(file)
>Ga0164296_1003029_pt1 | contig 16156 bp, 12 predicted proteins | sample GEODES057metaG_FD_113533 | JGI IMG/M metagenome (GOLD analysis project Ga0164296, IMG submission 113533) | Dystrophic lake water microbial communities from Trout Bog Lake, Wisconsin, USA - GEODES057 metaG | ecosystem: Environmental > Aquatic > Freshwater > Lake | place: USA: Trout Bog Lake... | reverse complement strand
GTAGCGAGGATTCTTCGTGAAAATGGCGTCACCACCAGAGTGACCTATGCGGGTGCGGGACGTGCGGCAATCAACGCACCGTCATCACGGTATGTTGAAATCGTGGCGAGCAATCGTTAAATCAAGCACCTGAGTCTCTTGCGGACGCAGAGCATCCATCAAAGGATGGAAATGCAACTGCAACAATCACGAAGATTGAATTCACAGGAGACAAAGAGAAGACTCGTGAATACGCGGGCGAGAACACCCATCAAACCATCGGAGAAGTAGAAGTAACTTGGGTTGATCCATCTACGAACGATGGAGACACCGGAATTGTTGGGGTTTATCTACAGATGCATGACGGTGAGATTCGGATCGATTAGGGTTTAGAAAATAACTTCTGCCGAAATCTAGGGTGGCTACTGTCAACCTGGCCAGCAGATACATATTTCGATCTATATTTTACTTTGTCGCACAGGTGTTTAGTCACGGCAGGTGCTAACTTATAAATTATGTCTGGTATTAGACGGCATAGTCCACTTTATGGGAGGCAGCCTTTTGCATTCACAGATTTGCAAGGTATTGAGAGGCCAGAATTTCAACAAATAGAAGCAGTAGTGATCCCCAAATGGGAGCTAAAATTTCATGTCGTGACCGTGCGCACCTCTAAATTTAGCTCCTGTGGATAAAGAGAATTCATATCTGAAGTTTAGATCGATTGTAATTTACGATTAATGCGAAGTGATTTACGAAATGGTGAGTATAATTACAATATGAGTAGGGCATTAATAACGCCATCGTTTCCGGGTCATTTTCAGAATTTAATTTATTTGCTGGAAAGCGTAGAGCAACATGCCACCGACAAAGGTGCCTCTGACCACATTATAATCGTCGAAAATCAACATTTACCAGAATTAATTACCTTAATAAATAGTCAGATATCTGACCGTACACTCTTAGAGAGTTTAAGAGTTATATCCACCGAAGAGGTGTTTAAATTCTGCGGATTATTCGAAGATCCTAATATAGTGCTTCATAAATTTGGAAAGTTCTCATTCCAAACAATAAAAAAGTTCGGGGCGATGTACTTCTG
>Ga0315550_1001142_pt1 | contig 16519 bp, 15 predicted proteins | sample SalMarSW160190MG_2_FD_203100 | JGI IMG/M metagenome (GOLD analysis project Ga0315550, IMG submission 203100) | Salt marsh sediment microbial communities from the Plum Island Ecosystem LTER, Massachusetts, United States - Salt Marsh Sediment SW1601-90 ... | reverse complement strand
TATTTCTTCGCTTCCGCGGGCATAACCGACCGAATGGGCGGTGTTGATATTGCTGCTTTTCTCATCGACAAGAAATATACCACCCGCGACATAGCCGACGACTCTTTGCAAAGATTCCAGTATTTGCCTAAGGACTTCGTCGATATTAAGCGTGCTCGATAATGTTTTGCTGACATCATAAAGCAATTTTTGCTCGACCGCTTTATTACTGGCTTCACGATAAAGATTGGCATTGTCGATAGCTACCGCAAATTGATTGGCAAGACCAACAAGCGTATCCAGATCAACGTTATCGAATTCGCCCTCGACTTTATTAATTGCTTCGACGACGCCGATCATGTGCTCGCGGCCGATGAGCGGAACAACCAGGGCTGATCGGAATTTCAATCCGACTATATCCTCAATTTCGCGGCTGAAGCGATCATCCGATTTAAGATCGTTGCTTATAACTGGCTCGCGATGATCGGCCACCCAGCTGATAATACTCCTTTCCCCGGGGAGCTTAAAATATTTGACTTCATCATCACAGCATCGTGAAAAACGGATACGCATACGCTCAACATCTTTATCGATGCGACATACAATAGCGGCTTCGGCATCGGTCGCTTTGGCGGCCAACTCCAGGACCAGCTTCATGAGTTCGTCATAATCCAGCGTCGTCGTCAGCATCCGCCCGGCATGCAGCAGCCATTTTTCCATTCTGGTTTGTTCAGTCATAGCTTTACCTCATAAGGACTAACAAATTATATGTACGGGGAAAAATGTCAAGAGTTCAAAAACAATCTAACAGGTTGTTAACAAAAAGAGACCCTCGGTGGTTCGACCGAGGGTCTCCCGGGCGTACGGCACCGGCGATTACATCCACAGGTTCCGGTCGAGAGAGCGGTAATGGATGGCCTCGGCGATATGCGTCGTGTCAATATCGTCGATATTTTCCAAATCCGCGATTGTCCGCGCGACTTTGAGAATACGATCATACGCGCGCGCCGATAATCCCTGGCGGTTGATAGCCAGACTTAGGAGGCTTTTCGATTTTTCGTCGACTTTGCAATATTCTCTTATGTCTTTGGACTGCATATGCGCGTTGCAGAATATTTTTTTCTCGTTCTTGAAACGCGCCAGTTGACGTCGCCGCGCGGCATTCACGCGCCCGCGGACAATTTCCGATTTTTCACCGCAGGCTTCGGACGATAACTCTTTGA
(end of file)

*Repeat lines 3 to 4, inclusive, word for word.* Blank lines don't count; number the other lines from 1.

>Ga0315550_1001142_pt1 | contig 16519 bp, 15 predicted proteins | sample SalMarSW160190MG_2_FD_203100 | JGI IMG/M metagenome (GOLD analysis project Ga0315550, IMG submission 203100) | Salt marsh sediment microbial communities from the Plum Island Ecosystem LTER, Massachusetts, United States - Salt Marsh Sediment SW1601-90 ... | reverse complement strand
TATTTCTTCGCTTCCGCGGGCATAACCGACCGAATGGGCGGTGTTGATATTGCTGCTTTTCTCATCGACAAGAAATATACCACCCGCGACATAGCCGACGACTCTTTGCAAAGATTCCAGTATTTGCCTAAGGACTTCGTCGATATTAAGCGTGCTCGATAATGTTTTGCTGACATCATAAAGCAATTTTTGCTCGACCGCTTTATTACTGGCTTCACGATAAAGATTGGCATTGTCGATAGCTACCGCAAATTGATTGGCAAGACCAACAAGCGTATCCAGATCAACGTTATCGAATTCGCCCTCGACTTTATTAATTGCTTCGACGACGCCGATCATGTGCTCGCGGCCGATGAGCGGAACAACCAGGGCTGATCGGAATTTCAATCCGACTATATCCTCAATTTCGCGGCTGAAGCGATCATCCGATTTAAGATCGTTGCTTATAACTGGCTCGCGATGATCGGCCACCCAGCTGATAATACTCCTTTCCCCGGGGAGCTTAAAATATTTGACTTCATCATCACAGCATCGTGAAAAACGGATACGCATACGCTCAACATCTTTATCGATGCGACATACAATAGCGGCTTCGGCATCGGTCGCTTTGGCGGCCAACTCCAGGACCAGCTTCATGAGTTCGTCATAATCCAGCGTCGTCGTCAGCATCCGCCCGGCATGCAGCAGCCATTTTTCCATTCTGGTTTGTTCAGTCATAGCTTTACCTCATAAGGACTAACAAATTATATGTACGGGGAAAAATGTCAAGAGTTCAAAAACAATCTAACAGGTTGTTAACAAAAAGAGACCCTCGGTGGTTCGACCGAGGGTCTCCCGGGCGTACGGCACCGGCGATTACATCCACAGGTTCCGGTCGAGAGAGCGGTAATGGATGGCCTCGGCGATATGCGTCGTGTCAATATCGTCGATATTTTCCAAATCCGCGATTGTCCGCGCGACTTTGAGAATACGATCATACGCGCGCGCCGATAATCCCTGGCGGTTGATAGCCAGACTTAGGAGGCTTTTCGATTTTTCGTCGACTTTGCAATATTCTCTTATGTCTTTGGACTGCATATGCGCGTTGCAGAATATTTTTTTCTCGTTCTTGAAACGCGCCAGTTGACGTCGCCGCGCGGCATTCACGCGCCCGCGGACAATTTCCGATTTTTCACCGCAGGCTTCGGACGATAACTCTTTGA